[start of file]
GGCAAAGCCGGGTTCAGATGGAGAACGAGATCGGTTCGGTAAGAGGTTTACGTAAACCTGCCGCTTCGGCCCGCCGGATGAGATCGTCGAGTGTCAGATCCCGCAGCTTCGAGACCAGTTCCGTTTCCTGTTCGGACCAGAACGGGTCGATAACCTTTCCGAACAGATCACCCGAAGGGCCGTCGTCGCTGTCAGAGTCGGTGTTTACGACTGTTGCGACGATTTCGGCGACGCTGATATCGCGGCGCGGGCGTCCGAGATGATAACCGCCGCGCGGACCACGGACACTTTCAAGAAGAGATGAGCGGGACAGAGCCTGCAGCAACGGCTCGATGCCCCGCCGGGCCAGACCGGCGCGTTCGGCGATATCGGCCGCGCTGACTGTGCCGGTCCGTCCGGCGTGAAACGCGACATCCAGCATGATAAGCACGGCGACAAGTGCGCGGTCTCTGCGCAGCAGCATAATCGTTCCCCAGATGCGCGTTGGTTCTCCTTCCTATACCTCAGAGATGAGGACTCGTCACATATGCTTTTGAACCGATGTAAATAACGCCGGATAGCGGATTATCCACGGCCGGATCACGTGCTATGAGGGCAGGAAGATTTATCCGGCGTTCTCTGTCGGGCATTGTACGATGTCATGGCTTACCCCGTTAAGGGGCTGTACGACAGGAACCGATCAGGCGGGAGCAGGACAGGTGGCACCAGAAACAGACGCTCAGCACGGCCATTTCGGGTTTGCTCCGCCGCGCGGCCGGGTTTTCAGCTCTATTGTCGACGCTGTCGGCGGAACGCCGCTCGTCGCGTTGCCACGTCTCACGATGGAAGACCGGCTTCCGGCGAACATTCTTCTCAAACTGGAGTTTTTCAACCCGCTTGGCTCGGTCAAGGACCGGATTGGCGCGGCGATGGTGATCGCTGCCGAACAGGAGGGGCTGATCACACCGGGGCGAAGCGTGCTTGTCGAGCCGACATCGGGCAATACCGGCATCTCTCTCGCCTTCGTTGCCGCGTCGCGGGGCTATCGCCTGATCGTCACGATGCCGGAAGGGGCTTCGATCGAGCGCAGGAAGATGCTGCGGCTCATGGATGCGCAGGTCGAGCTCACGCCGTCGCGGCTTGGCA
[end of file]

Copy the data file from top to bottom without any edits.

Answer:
GGCAAAGCCGGGTTCAGATGGAGAACGAGATCGGTTCGGTAAGAGGTTTACGTAAACCTGCCGCTTCGGCCCGCCGGATGAGATCGTCGAGTGTCAGATCCCGCAGCTTCGAGACCAGTTCCGTTTCCTGTTCGGACCAGAACGGGTCGATAACCTTTCCGAACAGATCACCCGAAGGGCCGTCGTCGCTGTCAGAGTCGGTGTTTACGACTGTTGCGACGATTTCGGCGACGCTGATATCGCGGCGCGGGCGTCCGAGATGATAACCGCCGCGCGGACCACGGACACTTTCAAGAAGAGATGAGCGGGACAGAGCCTGCAGCAACGGCTCGATGCCCCGCCGGGCCAGACCGGCGCGTTCGGCGATATCGGCCGCGCTGACTGTGCCGGTCCGTCCGGCGTGAAACGCGACATCCAGCATGATAAGCACGGCGACAAGTGCGCGGTCTCTGCGCAGCAGCATAATCGTTCCCCAGATGCGCGTTGGTTCTCCTTCCTATACCTCAGAGATGAGGACTCGTCACATATGCTTTTGAACCGATGTAAATAACGCCGGATAGCGGATTATCCACGGCCGGATCACGTGCTATGAGGGCAGGAAGATTTATCCGGCGTTCTCTGTCGGGCATTGTACGATGTCATGGCTTACCCCGTTAAGGGGCTGTACGACAGGAACCGATCAGGCGGGAGCAGGACAGGTGGCACCAGAAACAGACGCTCAGCACGGCCATTTCGGGTTTGCTCCGCCGCGCGGCCGGGTTTTCAGCTCTATTGTCGACGCTGTCGGCGGAACGCCGCTCGTCGCGTTGCCACGTCTCACGATGGAAGACCGGCTTCCGGCGAACATTCTTCTCAAACTGGAGTTTTTCAACCCGCTTGGCTCGGTCAAGGACCGGATTGGCGCGGCGATGGTGATCGCTGCCGAACAGGAGGGGCTGATCACACCGGGGCGAAGCGTGCTTGTCGAGCCGACATCGGGCAATACCGGCATCTCTCTCGCCTTCGTTGCCGCGTCGCGGGGCTATCGCCTGATCGTCACGATGCCGGAAGGGGCTTCGATCGAGCGCAGGAAGATGCTGCGGCTCATGGATGCGCAGGTCGAGCTCACGCCGTCGCGGCTTGGCA